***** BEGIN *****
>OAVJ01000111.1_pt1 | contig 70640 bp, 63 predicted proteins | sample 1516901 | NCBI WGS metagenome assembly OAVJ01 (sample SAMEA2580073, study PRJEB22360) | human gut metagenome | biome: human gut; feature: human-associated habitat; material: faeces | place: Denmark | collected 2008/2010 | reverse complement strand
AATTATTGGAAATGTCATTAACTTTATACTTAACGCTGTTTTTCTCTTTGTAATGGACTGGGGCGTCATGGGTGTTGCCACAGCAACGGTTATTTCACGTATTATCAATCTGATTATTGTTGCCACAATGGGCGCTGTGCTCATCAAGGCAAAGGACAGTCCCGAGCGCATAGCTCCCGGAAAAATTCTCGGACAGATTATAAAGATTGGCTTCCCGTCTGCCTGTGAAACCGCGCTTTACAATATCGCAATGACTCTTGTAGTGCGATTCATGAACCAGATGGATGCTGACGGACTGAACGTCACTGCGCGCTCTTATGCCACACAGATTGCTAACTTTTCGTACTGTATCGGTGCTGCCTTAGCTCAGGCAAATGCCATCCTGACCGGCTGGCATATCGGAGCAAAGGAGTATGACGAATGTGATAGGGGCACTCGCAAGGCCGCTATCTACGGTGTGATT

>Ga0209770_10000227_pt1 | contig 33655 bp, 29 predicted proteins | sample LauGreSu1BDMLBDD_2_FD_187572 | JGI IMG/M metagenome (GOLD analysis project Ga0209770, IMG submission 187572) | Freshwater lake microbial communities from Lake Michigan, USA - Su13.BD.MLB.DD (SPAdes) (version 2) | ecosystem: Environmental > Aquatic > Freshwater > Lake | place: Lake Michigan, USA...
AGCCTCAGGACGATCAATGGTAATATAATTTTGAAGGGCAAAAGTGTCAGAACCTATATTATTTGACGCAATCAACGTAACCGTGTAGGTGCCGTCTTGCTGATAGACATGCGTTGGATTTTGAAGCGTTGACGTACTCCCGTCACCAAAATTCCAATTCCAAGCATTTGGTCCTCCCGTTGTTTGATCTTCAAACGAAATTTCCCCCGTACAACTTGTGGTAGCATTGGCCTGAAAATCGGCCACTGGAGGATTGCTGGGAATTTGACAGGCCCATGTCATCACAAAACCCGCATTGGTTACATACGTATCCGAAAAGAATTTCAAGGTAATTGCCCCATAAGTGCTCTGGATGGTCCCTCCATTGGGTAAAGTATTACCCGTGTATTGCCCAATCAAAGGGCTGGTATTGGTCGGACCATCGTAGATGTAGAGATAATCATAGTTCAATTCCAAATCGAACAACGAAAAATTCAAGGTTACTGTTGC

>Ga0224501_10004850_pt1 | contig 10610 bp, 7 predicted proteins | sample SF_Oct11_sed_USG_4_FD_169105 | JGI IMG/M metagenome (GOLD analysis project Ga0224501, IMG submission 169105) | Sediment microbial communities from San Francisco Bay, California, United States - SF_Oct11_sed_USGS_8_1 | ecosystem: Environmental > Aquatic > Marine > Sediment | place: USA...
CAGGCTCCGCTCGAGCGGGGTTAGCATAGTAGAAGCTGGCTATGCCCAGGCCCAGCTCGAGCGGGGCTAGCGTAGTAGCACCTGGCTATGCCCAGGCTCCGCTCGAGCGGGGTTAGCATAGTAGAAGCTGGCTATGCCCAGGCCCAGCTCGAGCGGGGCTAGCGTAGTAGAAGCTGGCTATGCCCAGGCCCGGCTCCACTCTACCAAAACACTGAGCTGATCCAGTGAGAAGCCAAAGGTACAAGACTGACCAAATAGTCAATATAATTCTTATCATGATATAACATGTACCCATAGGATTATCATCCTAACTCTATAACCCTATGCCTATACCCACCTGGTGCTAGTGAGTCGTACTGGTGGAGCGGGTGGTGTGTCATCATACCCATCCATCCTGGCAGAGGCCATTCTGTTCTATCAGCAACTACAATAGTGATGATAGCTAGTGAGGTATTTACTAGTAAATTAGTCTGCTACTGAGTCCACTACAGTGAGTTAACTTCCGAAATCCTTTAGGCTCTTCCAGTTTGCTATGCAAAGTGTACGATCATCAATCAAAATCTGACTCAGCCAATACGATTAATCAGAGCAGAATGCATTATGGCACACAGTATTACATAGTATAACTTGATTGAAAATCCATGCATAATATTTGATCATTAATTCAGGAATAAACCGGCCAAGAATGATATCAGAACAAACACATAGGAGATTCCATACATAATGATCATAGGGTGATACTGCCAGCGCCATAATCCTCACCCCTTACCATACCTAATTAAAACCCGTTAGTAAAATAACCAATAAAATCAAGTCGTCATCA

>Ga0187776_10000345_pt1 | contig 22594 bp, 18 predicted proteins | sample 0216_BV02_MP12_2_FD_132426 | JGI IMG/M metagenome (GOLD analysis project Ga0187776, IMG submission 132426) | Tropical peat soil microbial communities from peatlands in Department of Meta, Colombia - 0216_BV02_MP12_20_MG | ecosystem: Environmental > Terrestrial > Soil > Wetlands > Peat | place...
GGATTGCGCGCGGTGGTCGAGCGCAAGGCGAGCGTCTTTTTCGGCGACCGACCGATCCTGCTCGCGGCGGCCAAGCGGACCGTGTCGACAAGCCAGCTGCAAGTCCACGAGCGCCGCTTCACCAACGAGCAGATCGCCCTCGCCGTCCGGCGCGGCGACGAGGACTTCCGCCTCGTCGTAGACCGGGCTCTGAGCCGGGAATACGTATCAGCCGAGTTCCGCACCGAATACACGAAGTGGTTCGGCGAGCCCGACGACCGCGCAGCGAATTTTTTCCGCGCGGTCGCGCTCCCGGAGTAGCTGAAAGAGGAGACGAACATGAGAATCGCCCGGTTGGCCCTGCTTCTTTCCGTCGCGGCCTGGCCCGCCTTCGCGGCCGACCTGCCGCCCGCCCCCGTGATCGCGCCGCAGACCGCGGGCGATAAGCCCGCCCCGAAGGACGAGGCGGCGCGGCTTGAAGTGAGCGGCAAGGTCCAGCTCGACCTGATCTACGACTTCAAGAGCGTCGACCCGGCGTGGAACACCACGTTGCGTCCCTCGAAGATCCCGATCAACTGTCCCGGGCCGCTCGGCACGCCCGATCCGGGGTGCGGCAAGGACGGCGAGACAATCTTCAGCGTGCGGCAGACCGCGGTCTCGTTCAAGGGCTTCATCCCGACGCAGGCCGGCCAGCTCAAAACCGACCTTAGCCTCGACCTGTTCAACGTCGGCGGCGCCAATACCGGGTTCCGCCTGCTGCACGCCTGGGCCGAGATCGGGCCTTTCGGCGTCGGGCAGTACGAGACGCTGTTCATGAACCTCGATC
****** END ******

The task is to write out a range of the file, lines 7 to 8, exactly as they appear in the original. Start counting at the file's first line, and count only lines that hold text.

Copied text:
>Ga0187776_10000345_pt1 | contig 22594 bp, 18 predicted proteins | sample 0216_BV02_MP12_2_FD_132426 | JGI IMG/M metagenome (GOLD analysis project Ga0187776, IMG submission 132426) | Tropical peat soil microbial communities from peatlands in Department of Meta, Colombia - 0216_BV02_MP12_20_MG | ecosystem: Environmental > Terrestrial > Soil > Wetlands > Peat | place...
GGATTGCGCGCGGTGGTCGAGCGCAAGGCGAGCGTCTTTTTCGGCGACCGACCGATCCTGCTCGCGGCGGCCAAGCGGACCGTGTCGACAAGCCAGCTGCAAGTCCACGAGCGCCGCTTCACCAACGAGCAGATCGCCCTCGCCGTCCGGCGCGGCGACGAGGACTTCCGCCTCGTCGTAGACCGGGCTCTGAGCCGGGAATACGTATCAGCCGAGTTCCGCACCGAATACACGAAGTGGTTCGGCGAGCCCGACGACCGCGCAGCGAATTTTTTCCGCGCGGTCGCGCTCCCGGAGTAGCTGAAAGAGGAGACGAACATGAGAATCGCCCGGTTGGCCCTGCTTCTTTCCGTCGCGGCCTGGCCCGCCTTCGCGGCCGACCTGCCGCCCGCCCCCGTGATCGCGCCGCAGACCGCGGGCGATAAGCCCGCCCCGAAGGACGAGGCGGCGCGGCTTGAAGTGAGCGGCAAGGTCCAGCTCGACCTGATCTACGACTTCAAGAGCGTCGACCCGGCGTGGAACACCACGTTGCGTCCCTCGAAGATCCCGATCAACTGTCCCGGGCCGCTCGGCACGCCCGATCCGGGGTGCGGCAAGGACGGCGAGACAATCTTCAGCGTGCGGCAGACCGCGGTCTCGTTCAAGGGCTTCATCCCGACGCAGGCCGGCCAGCTCAAAACCGACCTTAGCCTCGACCTGTTCAACGTCGGCGGCGCCAATACCGGGTTCCGCCTGCTGCACGCCTGGGCCGAGATCGGGCCTTTCGGCGTCGGGCAGTACGAGACGCTGTTCATGAACCTCGATC